In this guide, we list & explain some potential sustainability tips for the home.
We cover energy/electricity, water use, waste, food, building design, & more.
1. Consider Using A Sustainable Energy Supplier
Some energy suppliers might use energy sources that are sustainable in some way, or engage in more sustainable energy practices, such as sourcing their energy from power plants fitted with eco friendly technology.
So, home owners may want to check if there are any local sustainable energy suppliers that offer a better service than their current supplier.
2. Consider Using A Renewable Energy Setup At Home
It’s not always practical or feasible to install a renewable energy setup (like solar panels) at home
Firstly, homes need to be in an area where the panels will get enough adequate sun throughout the year.
Secondly, when taking into account costs like setup/installation, maintenance, and potentially a storage battery, panels need to have a reasonable payback period.
Some home owners may find that the energy they supply, potential feed in credits (to the grid), and any grants or concession they might get from the government in their area might make a solar setup worth it, but others may not.
3. Consider Energy Efficient Fixtures, Appliances, Devices & Systems
Several fixtures, appliances, devices and systems these days come with a star rating for energy efficiency.
Usually, the more stars, the better energy efficiency.
Heating and cooling systems and also water boilers might be some of the most energy intensive systems to check.
But, appliances like ovens, fridges, freezers, etc. also use energy.
4. Consider Energy Efficient Settings, Features & Technology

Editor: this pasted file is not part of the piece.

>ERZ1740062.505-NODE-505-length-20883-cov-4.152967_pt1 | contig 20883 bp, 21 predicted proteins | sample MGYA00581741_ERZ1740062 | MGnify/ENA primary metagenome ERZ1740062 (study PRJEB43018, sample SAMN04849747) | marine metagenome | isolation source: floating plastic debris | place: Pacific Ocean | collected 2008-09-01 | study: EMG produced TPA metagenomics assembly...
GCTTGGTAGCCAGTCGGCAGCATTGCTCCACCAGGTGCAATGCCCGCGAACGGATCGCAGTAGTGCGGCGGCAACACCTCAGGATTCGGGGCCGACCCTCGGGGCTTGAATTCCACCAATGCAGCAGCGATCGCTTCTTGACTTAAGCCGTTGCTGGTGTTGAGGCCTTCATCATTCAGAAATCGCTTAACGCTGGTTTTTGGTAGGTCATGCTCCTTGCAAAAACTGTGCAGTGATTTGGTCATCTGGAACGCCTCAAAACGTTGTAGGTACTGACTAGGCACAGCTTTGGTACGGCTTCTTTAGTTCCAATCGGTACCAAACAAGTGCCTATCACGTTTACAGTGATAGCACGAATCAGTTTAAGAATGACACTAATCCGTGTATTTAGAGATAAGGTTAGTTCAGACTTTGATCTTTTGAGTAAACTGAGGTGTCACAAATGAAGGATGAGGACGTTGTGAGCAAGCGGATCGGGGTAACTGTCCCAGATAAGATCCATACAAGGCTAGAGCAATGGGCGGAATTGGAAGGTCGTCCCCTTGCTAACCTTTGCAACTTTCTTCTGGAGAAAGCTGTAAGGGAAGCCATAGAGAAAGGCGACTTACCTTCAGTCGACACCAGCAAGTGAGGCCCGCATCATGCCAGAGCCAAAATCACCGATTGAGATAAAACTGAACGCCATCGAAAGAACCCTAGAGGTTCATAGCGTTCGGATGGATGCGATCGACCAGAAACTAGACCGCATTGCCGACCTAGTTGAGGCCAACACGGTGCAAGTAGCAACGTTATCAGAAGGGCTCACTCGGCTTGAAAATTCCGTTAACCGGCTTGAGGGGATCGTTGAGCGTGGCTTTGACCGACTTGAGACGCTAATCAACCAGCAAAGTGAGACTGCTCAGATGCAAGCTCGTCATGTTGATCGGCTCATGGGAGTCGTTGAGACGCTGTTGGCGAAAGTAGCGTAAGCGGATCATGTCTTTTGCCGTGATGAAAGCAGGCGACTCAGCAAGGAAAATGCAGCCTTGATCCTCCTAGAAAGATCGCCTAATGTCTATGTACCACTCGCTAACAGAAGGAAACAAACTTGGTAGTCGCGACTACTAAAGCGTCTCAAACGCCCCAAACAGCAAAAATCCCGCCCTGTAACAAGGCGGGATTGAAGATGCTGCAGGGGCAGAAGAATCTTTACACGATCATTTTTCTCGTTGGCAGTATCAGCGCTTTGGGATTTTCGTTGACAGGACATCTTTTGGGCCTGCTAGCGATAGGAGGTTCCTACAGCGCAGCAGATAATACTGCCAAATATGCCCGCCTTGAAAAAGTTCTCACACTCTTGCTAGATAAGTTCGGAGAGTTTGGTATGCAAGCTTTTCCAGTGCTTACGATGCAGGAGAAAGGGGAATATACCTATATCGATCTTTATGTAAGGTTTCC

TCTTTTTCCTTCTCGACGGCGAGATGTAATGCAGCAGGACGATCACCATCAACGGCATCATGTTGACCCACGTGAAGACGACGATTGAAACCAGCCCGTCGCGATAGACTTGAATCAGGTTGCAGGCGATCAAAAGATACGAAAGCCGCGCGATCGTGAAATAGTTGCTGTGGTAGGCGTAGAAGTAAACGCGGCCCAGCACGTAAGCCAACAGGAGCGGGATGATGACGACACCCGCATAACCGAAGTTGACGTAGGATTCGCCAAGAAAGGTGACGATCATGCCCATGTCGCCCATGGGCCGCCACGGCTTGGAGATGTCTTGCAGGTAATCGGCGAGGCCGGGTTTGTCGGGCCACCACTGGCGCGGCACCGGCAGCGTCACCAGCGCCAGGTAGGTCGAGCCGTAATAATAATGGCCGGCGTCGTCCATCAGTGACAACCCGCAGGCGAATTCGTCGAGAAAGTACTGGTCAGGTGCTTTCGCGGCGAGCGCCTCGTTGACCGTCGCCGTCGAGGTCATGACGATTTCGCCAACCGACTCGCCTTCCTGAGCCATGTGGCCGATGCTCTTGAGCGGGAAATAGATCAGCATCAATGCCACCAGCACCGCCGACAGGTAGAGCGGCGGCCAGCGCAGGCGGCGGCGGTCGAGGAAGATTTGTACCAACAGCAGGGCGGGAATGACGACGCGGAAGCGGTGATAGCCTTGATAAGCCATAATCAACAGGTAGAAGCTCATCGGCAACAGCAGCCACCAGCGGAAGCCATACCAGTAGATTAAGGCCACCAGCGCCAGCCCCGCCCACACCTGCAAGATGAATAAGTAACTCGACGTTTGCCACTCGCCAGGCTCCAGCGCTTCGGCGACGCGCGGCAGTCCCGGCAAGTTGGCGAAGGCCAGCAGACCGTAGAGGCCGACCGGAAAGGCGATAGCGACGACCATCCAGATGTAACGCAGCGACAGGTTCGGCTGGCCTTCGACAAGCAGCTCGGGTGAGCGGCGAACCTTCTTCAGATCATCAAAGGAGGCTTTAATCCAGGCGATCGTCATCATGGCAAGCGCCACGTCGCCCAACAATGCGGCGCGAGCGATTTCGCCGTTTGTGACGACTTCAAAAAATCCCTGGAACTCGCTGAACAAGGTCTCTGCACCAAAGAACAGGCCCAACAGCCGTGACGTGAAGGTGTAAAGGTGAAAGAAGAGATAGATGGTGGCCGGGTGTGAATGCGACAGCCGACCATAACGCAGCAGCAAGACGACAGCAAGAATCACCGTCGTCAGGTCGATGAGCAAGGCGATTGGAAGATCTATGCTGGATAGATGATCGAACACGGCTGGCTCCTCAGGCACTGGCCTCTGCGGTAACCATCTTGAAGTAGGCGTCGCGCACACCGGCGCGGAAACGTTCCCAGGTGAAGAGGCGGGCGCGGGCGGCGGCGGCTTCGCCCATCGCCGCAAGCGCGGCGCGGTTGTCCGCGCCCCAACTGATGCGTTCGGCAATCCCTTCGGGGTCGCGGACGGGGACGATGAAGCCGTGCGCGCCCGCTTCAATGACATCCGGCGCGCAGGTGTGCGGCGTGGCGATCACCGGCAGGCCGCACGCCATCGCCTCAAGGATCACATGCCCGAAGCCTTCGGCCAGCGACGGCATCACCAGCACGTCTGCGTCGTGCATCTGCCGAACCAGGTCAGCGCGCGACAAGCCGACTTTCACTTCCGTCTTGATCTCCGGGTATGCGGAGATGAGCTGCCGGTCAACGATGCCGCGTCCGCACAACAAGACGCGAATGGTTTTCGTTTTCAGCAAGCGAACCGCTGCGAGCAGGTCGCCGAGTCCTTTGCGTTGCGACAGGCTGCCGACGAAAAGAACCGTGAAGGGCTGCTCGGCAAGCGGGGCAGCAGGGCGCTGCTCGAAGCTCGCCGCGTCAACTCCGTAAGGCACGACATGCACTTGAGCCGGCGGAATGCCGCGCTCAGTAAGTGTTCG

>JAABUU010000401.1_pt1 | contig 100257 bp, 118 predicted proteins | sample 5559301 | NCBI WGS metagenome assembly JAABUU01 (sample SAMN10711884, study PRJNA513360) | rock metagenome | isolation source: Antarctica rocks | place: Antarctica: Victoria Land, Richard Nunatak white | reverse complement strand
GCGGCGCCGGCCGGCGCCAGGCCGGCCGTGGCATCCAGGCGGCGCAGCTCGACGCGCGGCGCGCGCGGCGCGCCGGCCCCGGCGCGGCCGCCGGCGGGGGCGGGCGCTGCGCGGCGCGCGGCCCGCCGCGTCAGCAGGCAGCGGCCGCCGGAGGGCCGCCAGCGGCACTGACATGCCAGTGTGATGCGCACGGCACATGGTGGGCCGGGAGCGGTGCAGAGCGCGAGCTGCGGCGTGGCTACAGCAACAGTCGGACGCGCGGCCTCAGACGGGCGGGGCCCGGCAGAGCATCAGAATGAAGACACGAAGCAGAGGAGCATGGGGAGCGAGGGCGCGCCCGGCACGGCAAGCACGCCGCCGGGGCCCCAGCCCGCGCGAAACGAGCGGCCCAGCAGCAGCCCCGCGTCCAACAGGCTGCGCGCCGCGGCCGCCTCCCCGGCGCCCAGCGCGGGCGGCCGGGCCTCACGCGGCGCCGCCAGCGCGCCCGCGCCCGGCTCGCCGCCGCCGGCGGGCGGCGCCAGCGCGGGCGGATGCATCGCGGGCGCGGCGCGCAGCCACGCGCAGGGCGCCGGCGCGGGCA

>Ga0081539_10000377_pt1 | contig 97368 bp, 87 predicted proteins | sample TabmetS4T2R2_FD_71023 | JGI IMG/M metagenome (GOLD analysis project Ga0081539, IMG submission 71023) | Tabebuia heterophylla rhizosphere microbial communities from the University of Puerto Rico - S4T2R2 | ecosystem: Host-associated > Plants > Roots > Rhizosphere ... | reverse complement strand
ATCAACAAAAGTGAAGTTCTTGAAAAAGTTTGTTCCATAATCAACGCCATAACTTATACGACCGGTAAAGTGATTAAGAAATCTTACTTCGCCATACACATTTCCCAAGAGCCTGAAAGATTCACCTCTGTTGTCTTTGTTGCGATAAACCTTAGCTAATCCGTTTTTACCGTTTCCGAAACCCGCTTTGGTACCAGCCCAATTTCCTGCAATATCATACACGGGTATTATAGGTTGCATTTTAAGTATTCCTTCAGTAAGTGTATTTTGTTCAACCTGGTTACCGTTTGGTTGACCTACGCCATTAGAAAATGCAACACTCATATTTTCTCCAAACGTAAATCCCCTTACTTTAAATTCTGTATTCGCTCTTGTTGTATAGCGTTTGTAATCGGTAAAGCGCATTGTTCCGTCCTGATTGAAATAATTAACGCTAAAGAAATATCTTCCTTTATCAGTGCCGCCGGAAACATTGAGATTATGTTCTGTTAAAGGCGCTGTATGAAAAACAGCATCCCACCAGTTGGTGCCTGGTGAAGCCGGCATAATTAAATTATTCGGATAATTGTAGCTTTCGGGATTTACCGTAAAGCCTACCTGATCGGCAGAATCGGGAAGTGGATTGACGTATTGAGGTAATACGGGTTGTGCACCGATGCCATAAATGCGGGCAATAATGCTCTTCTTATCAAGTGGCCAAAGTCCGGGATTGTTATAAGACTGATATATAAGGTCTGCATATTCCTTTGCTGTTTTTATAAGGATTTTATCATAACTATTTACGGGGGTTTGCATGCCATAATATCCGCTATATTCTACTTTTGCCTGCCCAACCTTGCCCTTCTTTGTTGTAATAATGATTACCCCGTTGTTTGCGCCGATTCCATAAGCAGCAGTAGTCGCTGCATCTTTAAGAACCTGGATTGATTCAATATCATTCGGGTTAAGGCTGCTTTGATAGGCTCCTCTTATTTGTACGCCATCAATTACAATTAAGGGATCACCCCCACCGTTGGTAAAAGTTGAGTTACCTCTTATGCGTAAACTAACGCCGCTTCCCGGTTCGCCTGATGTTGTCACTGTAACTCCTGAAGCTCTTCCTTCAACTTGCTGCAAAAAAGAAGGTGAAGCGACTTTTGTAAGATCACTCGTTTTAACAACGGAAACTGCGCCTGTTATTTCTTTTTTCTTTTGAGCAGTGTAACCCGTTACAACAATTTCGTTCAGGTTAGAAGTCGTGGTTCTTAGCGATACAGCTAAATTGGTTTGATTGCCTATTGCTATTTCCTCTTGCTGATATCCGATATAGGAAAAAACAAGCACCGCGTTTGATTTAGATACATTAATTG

Separate to the energy efficiency rating of the systems and devices themselves, their settings, features and technology can also impact how much energy they use.
Some examples of settings, features and technology to be aware of that may help conserve energy might include:
– Motion activated sensors (for lights for example)
– Smart meters
5. Consider Water Efficient Fixtures, Appliances & Systems
A very similar principle as energy use.
Most fixtures, appliances and systems in the house come with a water efficiency star rating.
Picking products and systems that are more water efficient might help with sustainable water use.
Toilets, showers, faucets, and clothes washers might be some of the main water users inside the house.
Depending on outside water requirements, hoses and sprinkler/irrigation systems can use a lot water outside the house.
6. Consider Water Efficient Settings, Features & Technology
Examples of settings, features and technology that might help save water might include:
– Toilets with single flush and double flush buttons
– Lower flow/lower pressure taps
7. Consider Using Water Responsibly At Home
How different systems and devices are used at home by the home owner, and how certain activities are carried out, can make a difference to water sustainability.
Ways to use water more responsibly at home might include:
– Not running water excessively when using faucets/taps
– Not having excessively long showers